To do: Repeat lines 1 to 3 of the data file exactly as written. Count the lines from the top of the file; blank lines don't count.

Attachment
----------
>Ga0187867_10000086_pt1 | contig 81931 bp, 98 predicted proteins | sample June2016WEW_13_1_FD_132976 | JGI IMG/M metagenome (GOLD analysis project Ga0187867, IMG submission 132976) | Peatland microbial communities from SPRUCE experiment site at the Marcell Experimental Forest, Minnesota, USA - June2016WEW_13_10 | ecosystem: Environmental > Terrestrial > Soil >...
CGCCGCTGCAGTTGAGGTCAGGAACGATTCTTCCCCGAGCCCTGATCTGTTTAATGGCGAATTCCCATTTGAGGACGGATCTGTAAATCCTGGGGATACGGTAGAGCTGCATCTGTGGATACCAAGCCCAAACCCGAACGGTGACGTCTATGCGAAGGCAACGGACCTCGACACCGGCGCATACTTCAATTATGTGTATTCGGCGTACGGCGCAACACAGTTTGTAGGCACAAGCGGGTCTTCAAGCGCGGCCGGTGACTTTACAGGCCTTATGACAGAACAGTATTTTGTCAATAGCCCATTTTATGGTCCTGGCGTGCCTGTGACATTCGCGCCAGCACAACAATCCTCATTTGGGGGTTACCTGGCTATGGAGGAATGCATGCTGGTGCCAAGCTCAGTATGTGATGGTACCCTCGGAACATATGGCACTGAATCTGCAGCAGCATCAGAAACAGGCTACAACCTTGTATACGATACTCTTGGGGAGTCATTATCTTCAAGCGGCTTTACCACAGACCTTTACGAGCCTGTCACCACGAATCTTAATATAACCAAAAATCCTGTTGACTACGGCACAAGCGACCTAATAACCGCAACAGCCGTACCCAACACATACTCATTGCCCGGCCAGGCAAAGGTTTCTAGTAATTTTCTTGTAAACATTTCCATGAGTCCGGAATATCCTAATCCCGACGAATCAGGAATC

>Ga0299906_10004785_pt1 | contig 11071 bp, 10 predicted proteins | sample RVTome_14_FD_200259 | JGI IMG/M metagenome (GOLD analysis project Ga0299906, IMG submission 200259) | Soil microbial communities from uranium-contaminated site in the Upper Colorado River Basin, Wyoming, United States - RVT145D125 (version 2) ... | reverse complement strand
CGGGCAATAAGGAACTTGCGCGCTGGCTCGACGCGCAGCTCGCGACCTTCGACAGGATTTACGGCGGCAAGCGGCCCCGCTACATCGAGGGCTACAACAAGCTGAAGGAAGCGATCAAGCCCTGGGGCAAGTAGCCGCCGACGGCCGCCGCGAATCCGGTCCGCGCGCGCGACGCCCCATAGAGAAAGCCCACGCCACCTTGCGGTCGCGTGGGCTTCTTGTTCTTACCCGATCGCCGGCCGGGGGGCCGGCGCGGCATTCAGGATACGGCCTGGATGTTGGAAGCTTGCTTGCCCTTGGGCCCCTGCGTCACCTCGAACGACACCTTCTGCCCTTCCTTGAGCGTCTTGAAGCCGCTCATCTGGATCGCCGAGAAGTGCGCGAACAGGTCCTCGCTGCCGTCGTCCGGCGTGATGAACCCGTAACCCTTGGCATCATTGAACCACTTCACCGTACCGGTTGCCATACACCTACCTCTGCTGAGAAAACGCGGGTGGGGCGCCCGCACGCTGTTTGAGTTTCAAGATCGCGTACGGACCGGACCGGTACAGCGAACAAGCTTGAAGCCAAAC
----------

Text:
>Ga0187867_10000086_pt1 | contig 81931 bp, 98 predicted proteins | sample June2016WEW_13_1_FD_132976 | JGI IMG/M metagenome (GOLD analysis project Ga0187867, IMG submission 132976) | Peatland microbial communities from SPRUCE experiment site at the Marcell Experimental Forest, Minnesota, USA - June2016WEW_13_10 | ecosystem: Environmental > Terrestrial > Soil >...
CGCCGCTGCAGTTGAGGTCAGGAACGATTCTTCCCCGAGCCCTGATCTGTTTAATGGCGAATTCCCATTTGAGGACGGATCTGTAAATCCTGGGGATACGGTAGAGCTGCATCTGTGGATACCAAGCCCAAACCCGAACGGTGACGTCTATGCGAAGGCAACGGACCTCGACACCGGCGCATACTTCAATTATGTGTATTCGGCGTACGGCGCAACACAGTTTGTAGGCACAAGCGGGTCTTCAAGCGCGGCCGGTGACTTTACAGGCCTTATGACAGAACAGTATTTTGTCAATAGCCCATTTTATGGTCCTGGCGTGCCTGTGACATTCGCGCCAGCACAACAATCCTCATTTGGGGGTTACCTGGCTATGGAGGAATGCATGCTGGTGCCAAGCTCAGTATGTGATGGTACCCTCGGAACATATGGCACTGAATCTGCAGCAGCATCAGAAACAGGCTACAACCTTGTATACGATACTCTTGGGGAGTCATTATCTTCAAGCGGCTTTACCACAGACCTTTACGAGCCTGTCACCACGAATCTTAATATAACCAAAAATCCTGTTGACTACGGCACAAGCGACCTAATAACCGCAACAGCCGTACCCAACACATACTCATTGCCCGGCCAGGCAAAGGTTTCTAGTAATTTTCTTGTAAACATTTCCATGAGTCCGGAATATCCTAATCCCGACGAATCAGGAATC

>Ga0299906_10004785_pt1 | contig 11071 bp, 10 predicted proteins | sample RVTome_14_FD_200259 | JGI IMG/M metagenome (GOLD analysis project Ga0299906, IMG submission 200259) | Soil microbial communities from uranium-contaminated site in the Upper Colorado River Basin, Wyoming, United States - RVT145D125 (version 2) ... | reverse complement strand